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Inferno Audio Download – Unabridged

3.9 out of 5 stars 5,692 customer reviews

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Product details

  • Audio Download
  • Listening Length: 17 hours and 17 minutes
  • Program Type: Audiobook
  • Version: Unabridged
  • Publisher: Random House Audiobooks
  • Audible.co.uk Release Date: 14 May 2013
  • Language: English
  • ASIN: B00CRUUKXI

Customer Reviews

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I actually wasn't going to buy Inferno given how woeful I considered The Lost Symbol to be; however, I received a copy of the book as a gift and plunged in, consuming the book in a matter of a couple of days. Whilst my earlier review of The Lost Symbol was quite positive in terms of what Brown was trying to do, large parts of my criticism of that book also apply here. The novel opens with an amnesiac Langdon waking up in a hospital room after apparently being shot in the head - we're not in Cambridge anymore Toto. I actually consider the opening of the book quite fresh; taking away Langdon's memory proves a successful literary technique for Brown, allowing him to effectively retrace Langdon's footsteps (and his own work in previous novels).

What follows is more of the same types of shenanigans we read about in Brown's previous efforts. There's a biological weapon (Angels & Demons), an assassin tracking Langdon (The Da Vinci Code), a litany of literary/art references (The Da Vinci Code) and a professor who seems far too in control. Part of what I loved about the early Langdon books was that they always showed Langdon as being out of his depth, a humble academic sucked into a situation he doesn't fully understand. He survived and saved the day through using his intellect and his instincts, making him a sort of bookish Indiana Jones. In short, he was a very good hero for the series. You'll note I'm using past tense for this; it's because he now has transformed into caricature. Everyone knows Langdon; museum curators, security guards, the Director of the World Health Organisation; basically wherever Langdon goes, he is known, accommodated, and assisted in his exploits.
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As no big fan of Dan Brown, nevertheless I read all his books. I heard about his new book to be released soon and because "Divine Comedy" whose one part is Inferno is one of my favorite literary masterpieces all back from high school. So I was very curious about new Brown's book and read it quickly after its release.

We are all aware that critics but even his fans admit his prose style is simple and easy to read, and after big hype and greater success of each following title all feel there is nothing special about his books and their plots. But for sure they entertain people providing good mix of mystery, action and history which lot of people find appealing.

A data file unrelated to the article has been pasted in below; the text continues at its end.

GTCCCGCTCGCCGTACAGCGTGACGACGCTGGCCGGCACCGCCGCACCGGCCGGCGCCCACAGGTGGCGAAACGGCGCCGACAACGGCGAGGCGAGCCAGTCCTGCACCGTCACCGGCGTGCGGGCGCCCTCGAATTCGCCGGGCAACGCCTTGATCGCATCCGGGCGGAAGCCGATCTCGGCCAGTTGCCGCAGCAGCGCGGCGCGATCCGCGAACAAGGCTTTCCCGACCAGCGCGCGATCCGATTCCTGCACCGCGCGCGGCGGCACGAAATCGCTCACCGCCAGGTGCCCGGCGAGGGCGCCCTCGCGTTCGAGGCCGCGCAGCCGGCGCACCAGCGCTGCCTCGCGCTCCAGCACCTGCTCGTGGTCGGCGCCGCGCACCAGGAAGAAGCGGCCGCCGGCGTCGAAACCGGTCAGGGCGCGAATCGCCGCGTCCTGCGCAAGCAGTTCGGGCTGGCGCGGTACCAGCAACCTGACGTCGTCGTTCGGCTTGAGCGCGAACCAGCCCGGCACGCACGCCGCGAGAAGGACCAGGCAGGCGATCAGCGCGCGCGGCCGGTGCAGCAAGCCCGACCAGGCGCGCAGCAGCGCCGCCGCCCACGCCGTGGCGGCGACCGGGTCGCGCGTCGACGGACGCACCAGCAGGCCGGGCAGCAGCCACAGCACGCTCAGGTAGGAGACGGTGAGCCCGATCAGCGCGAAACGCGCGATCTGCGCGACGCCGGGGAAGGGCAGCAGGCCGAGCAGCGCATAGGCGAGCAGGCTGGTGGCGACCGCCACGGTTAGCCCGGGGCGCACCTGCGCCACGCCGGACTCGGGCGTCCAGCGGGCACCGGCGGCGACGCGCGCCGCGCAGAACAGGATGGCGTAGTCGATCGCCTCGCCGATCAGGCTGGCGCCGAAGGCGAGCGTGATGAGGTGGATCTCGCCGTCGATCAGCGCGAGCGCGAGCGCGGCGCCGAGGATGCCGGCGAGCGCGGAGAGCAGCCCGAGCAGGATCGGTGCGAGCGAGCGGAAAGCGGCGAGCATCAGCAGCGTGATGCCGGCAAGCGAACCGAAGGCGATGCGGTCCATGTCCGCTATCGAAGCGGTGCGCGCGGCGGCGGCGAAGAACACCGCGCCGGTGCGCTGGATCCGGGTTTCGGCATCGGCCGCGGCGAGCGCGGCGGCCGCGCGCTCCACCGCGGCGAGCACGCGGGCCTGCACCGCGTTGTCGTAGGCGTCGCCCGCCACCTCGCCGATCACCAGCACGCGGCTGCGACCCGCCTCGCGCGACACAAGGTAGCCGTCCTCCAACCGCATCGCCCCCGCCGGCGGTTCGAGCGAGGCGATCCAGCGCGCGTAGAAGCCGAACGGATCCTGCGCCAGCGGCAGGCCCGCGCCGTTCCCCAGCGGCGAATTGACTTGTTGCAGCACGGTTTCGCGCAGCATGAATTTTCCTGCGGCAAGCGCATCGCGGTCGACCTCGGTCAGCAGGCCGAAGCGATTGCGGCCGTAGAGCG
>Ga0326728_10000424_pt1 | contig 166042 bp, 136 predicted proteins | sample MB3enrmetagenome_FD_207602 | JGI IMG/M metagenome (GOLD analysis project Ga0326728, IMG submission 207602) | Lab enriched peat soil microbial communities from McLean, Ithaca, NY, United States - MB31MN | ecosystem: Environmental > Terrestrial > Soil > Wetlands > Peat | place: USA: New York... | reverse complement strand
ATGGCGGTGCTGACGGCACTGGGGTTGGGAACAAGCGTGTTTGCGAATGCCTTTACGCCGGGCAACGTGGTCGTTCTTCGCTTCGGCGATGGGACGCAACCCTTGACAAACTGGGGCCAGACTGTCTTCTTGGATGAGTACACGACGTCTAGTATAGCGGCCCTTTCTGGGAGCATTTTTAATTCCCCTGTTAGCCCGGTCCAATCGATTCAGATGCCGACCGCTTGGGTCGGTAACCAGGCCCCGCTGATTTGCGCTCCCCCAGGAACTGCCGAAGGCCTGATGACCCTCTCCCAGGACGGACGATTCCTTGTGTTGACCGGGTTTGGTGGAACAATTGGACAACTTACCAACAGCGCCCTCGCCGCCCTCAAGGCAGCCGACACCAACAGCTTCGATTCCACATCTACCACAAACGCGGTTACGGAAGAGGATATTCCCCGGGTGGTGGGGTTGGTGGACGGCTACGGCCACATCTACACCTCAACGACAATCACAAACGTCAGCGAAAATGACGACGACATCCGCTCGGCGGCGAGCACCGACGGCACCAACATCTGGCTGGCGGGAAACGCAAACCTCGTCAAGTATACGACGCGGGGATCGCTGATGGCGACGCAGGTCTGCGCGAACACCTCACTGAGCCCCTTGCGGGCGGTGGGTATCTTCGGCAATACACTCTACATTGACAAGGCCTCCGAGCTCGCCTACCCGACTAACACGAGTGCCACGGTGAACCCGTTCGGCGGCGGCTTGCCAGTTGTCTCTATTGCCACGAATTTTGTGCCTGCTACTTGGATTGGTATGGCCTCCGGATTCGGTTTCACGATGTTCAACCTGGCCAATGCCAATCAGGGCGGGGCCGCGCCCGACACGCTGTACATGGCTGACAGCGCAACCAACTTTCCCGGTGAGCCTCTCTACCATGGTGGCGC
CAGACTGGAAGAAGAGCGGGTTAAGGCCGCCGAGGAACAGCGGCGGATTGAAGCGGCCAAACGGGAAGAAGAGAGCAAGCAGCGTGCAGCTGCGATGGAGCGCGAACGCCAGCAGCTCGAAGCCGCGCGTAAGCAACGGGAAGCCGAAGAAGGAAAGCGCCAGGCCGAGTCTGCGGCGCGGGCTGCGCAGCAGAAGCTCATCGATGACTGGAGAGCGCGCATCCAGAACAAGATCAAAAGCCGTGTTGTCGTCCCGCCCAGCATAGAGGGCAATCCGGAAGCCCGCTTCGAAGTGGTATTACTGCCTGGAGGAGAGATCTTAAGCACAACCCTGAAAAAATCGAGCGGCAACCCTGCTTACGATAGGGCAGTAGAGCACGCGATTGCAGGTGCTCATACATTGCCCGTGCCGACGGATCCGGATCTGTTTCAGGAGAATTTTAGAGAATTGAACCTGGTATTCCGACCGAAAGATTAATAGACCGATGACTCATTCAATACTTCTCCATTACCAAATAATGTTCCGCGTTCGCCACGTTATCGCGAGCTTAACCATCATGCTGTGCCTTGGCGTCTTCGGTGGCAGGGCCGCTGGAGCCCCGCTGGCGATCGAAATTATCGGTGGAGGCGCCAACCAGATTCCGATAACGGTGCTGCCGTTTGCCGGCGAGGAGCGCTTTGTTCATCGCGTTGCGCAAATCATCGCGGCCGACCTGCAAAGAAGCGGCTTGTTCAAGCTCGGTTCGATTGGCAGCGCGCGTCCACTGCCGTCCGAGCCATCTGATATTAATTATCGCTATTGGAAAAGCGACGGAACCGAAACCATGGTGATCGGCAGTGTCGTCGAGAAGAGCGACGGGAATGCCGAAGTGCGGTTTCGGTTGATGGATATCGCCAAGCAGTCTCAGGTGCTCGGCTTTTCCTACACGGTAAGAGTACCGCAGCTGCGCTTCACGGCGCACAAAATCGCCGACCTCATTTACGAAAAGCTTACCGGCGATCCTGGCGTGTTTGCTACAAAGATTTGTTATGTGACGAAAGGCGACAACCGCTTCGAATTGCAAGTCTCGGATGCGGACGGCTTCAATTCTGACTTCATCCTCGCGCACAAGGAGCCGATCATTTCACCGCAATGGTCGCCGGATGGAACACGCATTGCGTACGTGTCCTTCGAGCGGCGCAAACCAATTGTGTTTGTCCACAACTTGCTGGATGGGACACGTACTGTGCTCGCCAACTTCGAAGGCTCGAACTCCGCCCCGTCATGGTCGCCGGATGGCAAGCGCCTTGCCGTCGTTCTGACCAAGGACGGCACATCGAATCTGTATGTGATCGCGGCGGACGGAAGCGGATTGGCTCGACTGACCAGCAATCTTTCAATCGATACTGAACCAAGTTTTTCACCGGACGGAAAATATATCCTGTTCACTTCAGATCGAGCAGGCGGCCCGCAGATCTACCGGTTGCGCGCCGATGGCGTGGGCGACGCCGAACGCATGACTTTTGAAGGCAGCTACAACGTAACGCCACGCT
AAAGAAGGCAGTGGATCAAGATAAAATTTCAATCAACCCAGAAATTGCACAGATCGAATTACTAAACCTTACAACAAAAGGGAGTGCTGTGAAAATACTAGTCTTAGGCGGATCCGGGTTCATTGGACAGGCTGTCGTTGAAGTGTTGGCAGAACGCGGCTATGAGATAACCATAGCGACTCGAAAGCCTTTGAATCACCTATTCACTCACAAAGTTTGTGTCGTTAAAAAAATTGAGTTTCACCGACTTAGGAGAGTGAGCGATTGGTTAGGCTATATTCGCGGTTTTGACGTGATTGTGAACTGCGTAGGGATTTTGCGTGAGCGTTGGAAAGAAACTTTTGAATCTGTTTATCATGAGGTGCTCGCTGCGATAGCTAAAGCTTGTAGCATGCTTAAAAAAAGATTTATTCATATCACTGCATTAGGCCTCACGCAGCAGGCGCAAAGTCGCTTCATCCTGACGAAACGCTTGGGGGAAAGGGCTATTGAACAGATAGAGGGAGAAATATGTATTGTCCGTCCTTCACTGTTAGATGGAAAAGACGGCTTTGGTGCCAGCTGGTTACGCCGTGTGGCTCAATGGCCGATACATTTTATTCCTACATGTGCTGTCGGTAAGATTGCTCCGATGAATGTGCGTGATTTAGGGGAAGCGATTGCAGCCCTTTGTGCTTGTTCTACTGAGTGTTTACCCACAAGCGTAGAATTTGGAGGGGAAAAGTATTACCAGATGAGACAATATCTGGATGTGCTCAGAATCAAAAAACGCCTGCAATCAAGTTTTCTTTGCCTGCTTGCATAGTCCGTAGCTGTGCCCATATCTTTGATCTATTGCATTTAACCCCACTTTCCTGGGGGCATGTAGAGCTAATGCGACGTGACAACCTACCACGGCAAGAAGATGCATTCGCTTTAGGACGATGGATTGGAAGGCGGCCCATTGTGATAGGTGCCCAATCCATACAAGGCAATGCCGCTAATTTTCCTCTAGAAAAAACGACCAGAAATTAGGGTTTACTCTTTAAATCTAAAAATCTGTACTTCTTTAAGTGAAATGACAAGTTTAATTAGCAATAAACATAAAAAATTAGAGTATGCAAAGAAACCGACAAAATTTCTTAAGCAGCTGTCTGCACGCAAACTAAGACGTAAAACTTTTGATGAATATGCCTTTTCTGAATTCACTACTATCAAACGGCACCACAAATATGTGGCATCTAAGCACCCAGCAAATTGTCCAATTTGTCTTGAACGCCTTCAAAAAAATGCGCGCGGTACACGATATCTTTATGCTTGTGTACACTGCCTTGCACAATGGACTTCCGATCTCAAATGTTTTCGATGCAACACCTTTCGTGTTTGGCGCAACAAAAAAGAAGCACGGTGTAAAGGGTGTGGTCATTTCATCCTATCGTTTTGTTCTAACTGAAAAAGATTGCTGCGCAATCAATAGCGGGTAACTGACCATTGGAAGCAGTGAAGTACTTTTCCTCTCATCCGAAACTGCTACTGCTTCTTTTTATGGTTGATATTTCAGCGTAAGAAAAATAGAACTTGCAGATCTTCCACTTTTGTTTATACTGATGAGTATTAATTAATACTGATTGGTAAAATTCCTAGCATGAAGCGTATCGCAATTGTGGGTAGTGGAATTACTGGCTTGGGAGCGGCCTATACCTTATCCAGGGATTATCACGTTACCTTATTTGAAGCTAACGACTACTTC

"Inferno" has all the elements of a vintage Dan Brown novel. There is an unexpected event happening in the prologue and the rest of the book explains what the cause of it was. Main familiar character, Professor Robert Langdon wakes up in an unknown place without being aware how he got there. As always there is beautiful, strong heroine Sienna who helps him. The law enforcement authorities and some strange people chase him across cities and countries. The action moves across all-known European locations like Florence, Venice, and Istanbul. There are lot of references in art, architecture, sculpture and history. Some of the information is used for solving challenges that Langdon and Sienna stumble upon. And of course as always in Brown's book there is a surprise ending.

Starting with good points, the action is fast paced, book is well researched, there is a lot of information on symbolism and history behind art and architecture, and the book gives a lot of information about Dante's "The Divine Comedy". Readers who never picked Dante's book would learn a lot about it from Brown's book.
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As a tourist guide, Dan Brown's Inferno surpasses Fromers any day. Anything you ever wanted to know about Florence and Venice is described in brilliant detail, leaving nothing to the imagination. As a gripping yarn, however, Inferno is miles off course. It's riddled with repetition, leaving readers with the distinct impression that Mr. Brown was struggling to find content for the publisher. Without wishing to ruin the story for fans of Dan Brown, the plot follows Robert Langden's efforts to thwart a mad scientist hell bent on infesting the human race with an ingenious pandemic virus. The plot twists here, vaults there and re-writes itself more than once. Inferno is a far cry from Dan Brown's earlier efforts, making me wonder if his writing career has peaked early.
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Unfortunately found this to be a very frustrating read. Whilst the plot wasn't too bad, the constant need to give a little tidbit of information about this or that tourist trap led to the novel reading more like a guide book. Ultimately, if you were to take out the long, drawn out descriptions of this or that statue, the plot would likely only take up a quarter of the number of pages. I've seen filling before in a number of books, but this was really pushing the limits.

I've enjoyed Dan Browns earlier novels but felt it began to slip with The Lost Symbol and further still with Inferno. Often found myself thinking that Brown was hoping to recreate the tourism hype as was seen in the Da Vinci code. The plot itself wasn't awful but far from being above average. Robert Langdon is fast becoming the Indiana Jones of symbolism although with some of his escapades you feel he perhaps missed his calling as a super spy or general super hero.

Disappointing. Requires more focus on plot, less on tourism.
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